An excellent resource for looking at the emotional or mental component in physical problems is Louise Hay. She and I caution anyone to have a thorough medical examination of physical problems and to not rely solely on an affirmation.
An affirmation can however, reinforce a different mind-set about an issue and be a more positive way to process some emotional and mental self-defeating thoughts and actions, which in some cases, can improve the physical symptoms.
The use of the term "spirituality" has changed throughout the ages. In modern times, spirituality is often separated from religion. It connotes a blend of humanistic psychology often with mystical and esoteric traditions aimed at personal well-being and personal development.
Many people think of this as their moral compass, or socially and ethically correct or incorrect thoughts, behaviors, and actions. When this moral compass is out of line with socially acceptable thoughts, behaviors and actions, you will be at odds with most people and typically not be able to take advantage of opportunities.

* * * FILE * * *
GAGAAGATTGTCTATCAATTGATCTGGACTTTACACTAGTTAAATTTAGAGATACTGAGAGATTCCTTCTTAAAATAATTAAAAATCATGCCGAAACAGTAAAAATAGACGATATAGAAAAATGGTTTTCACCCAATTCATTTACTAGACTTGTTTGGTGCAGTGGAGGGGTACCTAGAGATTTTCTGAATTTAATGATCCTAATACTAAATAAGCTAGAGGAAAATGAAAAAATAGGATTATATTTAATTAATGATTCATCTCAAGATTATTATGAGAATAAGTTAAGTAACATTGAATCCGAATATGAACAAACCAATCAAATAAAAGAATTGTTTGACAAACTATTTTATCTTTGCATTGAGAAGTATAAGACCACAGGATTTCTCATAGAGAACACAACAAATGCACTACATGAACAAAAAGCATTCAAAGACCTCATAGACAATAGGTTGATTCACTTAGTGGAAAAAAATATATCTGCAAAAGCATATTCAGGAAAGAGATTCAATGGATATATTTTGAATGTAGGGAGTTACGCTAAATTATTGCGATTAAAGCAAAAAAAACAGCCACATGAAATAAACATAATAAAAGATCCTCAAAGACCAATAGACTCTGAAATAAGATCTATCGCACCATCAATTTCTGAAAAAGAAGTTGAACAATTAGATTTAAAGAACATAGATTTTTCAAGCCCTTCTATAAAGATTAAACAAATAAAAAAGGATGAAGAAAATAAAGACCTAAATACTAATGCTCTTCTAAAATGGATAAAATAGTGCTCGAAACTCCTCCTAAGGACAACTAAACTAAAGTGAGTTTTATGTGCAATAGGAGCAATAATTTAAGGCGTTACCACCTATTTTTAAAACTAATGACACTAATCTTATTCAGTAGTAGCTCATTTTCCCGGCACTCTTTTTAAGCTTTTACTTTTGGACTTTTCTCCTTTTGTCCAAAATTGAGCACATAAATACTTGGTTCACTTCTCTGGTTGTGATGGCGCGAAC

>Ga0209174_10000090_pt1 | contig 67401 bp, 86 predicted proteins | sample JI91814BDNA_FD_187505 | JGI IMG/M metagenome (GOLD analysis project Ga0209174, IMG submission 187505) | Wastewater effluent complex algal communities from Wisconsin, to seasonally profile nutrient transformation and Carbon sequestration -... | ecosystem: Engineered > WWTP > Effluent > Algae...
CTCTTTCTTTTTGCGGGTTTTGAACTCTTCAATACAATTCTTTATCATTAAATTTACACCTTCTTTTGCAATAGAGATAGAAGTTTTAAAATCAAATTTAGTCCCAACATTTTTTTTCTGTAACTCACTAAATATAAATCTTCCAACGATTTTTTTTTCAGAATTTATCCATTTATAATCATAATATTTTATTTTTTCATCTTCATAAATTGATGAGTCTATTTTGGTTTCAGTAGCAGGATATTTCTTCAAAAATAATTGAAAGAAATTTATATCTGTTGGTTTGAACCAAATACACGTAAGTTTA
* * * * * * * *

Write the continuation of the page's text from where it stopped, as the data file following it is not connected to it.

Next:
Self-defeating behaviors that impact the spiritual aspects of humans are not as easily defined. However, they will generally fall into the categories of lacking a moral compass or operating independent of the personal or cultural values, codes of conduct or social mores like:
- Violent Acts Against Others
From Embarrassed to Engaged in Change
Back to the shoes. Anyone growing up from 1950 forward has worn ugly or uncomfortable shoes to be in fashion. Those shoes made a statement, defined you, or served a purpose. Now, they just hurt you.
So, which aspects of your life no longer serve a purpose or are hurting you?
Remember That the Negative Stuff is Not About You, But Behaviors
What is important is to distinguish the behavior from you. If you label yourself as arrogant, with an “I am” statement, it can produce shame, as in "I am arrogant."